Creators Awhi builds on the 14-rear foundation laid by New Zealand home-based education organisation “Footsteps”. In 2015 we, Creators Educational Trust, acquired Footsteps, and as of April 2016, we changed our name to “Creators Awhi!” Here are some success stories about our programme:
Fear of Bugs
"The twins are cared for by an uncle whilst Mum works on the farm. The uncle told me that the young boy had a fear of bugs. So to help him over come this fear I brought along magnifying glasses for him and his sister to use when they went on bug hunts. We also dug over the garden and found lots of snails, slugs and worms to explore. Books were left to support this interest and swan plants were grown.
The magnifying glasses were an amazing resource, they supported the disposition of curiosity and inquiry whilst developing a sense of courage. Now the twins enjoy discovering the awe and wonder of nature."
The important role of Educators
"Recently I had an educator who was wanting to help her child learn about letters and writing skills but she said another family member had told her "Your job is to love your child, you don't have the expertise to teach him that, that is for school." She just needed another point of view that as his main educator she was his first and most important teacher and that the love and care a child receives is intertwined with the learning. With a little guidance on how to make the learning fun and age appropriate, she was on her way confident in her role."
"In the home environment we rarely have time to talk with families and observe children from one month to the next. One child's language had stayed at the same stage for some time despite the educator implementing all the suggested strategies and providing an environment rich in language.
After discussing this together I was able to advocate on their behalf to the child’s social worker, that further assessments and support was needed. An initial assessment has now been completed and a hearing test scheduled, before seeing if a speech language therapist is needed.
Educators really appreciate that we advocate for the child and provide knowledge of when and where to seek help."
Learning how to play
"This young 3 year old boy had come from a home of severe family violence. He, along with his older sisters and brothers were in the care and protection of Child Youth and Family. Nan was the educator. When I first began working with him he did not have any understanding of how to play or how to talk. I made some suggestion to Nan about how to support his language development, such as repeating correctly back to him, what he is trying to say, playing sound games, reading books and keeping her sentences short and simple and lots of repetition. I also engaged a speech language therapist, however it took several months for her to come on board and when she finally did she was thrilled by the work that had already been done. She made a few suggestion and we only saw her twice.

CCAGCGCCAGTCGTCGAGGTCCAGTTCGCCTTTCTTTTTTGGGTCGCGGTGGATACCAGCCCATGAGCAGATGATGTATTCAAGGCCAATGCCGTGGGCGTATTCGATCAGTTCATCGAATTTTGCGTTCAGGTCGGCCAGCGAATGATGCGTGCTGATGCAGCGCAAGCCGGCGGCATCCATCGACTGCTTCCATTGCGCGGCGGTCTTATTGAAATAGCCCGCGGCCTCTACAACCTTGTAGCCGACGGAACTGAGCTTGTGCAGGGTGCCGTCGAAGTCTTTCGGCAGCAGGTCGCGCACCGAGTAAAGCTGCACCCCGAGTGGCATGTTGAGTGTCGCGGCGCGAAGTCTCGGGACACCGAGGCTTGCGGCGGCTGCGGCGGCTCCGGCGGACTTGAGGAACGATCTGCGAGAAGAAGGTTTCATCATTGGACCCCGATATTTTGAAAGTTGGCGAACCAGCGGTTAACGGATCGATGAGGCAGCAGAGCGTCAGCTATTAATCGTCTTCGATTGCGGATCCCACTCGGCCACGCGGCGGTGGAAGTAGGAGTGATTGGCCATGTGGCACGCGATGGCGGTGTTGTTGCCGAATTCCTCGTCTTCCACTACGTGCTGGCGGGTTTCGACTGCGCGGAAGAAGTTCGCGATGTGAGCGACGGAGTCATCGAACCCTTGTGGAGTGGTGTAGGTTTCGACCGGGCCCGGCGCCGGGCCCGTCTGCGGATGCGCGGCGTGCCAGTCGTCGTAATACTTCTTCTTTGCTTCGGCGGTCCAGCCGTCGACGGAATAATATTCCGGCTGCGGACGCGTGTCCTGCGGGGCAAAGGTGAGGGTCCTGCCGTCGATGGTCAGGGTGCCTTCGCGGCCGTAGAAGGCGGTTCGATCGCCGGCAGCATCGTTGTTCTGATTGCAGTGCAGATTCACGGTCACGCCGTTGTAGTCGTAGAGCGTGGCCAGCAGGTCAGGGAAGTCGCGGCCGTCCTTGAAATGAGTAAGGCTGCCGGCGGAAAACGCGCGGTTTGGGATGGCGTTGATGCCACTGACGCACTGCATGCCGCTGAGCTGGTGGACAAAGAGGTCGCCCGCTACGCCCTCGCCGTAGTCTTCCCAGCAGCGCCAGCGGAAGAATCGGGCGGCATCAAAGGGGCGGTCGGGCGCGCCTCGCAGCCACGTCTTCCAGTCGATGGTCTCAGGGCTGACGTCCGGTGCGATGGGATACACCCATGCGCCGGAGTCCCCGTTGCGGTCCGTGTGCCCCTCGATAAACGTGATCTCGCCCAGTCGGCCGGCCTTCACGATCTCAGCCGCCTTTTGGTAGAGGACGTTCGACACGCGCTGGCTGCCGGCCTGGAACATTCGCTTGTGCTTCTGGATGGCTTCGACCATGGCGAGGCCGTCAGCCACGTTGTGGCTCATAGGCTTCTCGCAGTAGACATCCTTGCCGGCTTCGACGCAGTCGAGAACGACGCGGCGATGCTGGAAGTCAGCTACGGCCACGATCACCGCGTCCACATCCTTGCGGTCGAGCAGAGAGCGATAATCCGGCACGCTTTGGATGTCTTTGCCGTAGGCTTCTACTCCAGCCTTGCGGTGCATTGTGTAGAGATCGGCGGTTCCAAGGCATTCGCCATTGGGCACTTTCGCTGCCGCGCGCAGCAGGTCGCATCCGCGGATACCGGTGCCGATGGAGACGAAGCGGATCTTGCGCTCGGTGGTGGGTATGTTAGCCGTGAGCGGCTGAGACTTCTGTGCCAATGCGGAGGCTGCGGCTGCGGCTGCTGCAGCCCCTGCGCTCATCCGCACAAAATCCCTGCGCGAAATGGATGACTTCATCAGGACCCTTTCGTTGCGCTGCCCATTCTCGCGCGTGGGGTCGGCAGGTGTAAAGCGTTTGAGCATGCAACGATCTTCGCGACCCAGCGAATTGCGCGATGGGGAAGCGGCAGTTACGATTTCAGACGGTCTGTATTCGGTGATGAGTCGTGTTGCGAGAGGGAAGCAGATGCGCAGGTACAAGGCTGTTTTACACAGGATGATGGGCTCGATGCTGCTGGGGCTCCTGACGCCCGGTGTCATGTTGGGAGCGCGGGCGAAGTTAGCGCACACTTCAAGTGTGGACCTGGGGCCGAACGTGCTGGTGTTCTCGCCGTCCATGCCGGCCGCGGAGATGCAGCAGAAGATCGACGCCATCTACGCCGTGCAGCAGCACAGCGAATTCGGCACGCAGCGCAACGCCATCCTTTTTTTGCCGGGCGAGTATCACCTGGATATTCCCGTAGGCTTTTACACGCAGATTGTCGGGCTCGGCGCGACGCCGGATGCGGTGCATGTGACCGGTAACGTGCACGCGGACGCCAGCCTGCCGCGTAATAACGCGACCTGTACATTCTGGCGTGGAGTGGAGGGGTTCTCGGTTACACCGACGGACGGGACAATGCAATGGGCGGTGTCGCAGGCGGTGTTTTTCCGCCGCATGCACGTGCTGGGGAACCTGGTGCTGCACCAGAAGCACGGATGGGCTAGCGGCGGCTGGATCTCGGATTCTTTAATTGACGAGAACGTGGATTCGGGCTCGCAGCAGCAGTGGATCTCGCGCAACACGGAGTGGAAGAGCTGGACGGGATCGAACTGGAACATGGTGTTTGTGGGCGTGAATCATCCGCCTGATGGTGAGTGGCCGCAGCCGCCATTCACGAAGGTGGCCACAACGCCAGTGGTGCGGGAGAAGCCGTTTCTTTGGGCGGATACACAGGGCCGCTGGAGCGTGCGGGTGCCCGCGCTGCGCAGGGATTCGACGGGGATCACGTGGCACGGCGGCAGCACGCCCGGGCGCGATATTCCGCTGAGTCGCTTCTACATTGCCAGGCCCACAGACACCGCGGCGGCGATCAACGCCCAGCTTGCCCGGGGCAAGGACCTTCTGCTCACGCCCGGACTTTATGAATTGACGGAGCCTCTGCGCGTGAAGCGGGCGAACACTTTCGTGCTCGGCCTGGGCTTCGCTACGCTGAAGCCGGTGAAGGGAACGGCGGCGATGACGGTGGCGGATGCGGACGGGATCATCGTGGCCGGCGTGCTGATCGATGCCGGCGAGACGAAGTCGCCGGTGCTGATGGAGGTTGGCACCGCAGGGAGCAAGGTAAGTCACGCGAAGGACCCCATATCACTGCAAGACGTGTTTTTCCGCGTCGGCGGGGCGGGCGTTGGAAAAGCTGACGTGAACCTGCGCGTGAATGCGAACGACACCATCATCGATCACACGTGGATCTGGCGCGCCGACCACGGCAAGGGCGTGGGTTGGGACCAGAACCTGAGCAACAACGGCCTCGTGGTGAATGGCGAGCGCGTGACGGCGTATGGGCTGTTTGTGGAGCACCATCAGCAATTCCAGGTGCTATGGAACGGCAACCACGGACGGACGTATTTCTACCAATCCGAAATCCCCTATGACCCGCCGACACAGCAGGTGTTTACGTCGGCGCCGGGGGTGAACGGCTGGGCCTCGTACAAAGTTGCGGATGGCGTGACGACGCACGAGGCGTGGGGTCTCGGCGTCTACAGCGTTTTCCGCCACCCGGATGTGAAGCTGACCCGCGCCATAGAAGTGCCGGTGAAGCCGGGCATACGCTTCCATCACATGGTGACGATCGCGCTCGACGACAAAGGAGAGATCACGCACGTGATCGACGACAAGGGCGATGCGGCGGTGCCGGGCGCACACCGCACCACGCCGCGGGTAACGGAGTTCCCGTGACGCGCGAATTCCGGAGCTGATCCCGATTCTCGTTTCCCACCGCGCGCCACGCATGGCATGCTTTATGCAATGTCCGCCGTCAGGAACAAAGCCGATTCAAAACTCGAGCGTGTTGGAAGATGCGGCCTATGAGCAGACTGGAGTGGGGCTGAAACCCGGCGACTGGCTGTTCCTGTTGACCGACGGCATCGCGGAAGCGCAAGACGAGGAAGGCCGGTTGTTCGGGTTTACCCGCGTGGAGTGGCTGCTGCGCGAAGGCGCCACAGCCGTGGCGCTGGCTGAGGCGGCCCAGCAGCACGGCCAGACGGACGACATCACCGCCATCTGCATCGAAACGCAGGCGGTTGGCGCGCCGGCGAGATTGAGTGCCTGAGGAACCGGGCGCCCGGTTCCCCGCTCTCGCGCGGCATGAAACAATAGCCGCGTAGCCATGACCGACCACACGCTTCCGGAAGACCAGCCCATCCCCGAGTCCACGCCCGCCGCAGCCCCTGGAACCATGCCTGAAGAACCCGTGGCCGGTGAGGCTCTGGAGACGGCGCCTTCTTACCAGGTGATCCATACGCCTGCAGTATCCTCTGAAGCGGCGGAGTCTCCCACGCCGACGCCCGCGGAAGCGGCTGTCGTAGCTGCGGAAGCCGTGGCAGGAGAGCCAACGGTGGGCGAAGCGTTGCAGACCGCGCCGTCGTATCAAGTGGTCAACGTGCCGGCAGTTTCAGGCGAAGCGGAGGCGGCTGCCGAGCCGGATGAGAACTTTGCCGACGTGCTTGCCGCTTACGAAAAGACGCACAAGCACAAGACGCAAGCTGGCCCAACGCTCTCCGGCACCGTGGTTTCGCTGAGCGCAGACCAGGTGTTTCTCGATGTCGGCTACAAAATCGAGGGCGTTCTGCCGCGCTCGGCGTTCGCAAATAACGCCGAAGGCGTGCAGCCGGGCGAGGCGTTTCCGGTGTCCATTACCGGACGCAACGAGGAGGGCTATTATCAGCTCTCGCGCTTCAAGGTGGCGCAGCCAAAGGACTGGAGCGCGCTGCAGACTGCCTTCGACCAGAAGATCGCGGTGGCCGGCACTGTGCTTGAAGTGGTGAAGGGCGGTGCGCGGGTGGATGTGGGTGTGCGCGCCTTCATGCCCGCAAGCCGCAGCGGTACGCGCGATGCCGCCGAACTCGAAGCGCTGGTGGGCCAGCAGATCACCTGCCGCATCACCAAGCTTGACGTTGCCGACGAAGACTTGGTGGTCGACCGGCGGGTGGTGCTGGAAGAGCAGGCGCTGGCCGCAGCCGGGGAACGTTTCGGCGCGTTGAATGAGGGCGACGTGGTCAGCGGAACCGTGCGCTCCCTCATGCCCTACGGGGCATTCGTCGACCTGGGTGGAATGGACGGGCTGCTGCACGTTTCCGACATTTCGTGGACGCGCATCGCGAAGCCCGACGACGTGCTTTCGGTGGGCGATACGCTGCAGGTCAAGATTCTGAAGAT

I noticed on my very first visit that our wee boy was very interested in animals. I had brought along a set of wooden blocks for him to build with and we added animals particularly cows. I provided books on cows and suggested that Nan took him to visit the cows regularly.
As the months passed his language flourished, as did his ability to engage in play. He has a wonderful sense of humor, a great imagination and now speaks with clarity and precision. He starts school in a few months and I am confident that he will be confident and capable in this environment."
The value of specialised professional development
"I had been working with a young boy for a number of years and had noticed some things about his personality which indicated to me that some support would be needed. I engaged the support of Group Special Education, who visited him and decided that it was behavior suggesting that the educator do a parenting course. I was not convinced and kept searching for an answer. At one of our regional hui we engaged in some professional development for Fetal Alcohol Spectrum Disorder (FASD).
When I learnt about this condition I began to make sense of what I had been seeing in this young boy. I encouraged CYF to have a gateway assessment completed, this took many months to organise and in the meantime the boy started school and experienced many difficulties. I encouraged CYF one last time to have the gateway assessment completed and finally it was done. The result was that the young boy was on the spectrum for FASD. What a relief for everyone. I was then able to provide the educator with some reading material on the condition and how she could work with her young boy to assist him in his learning."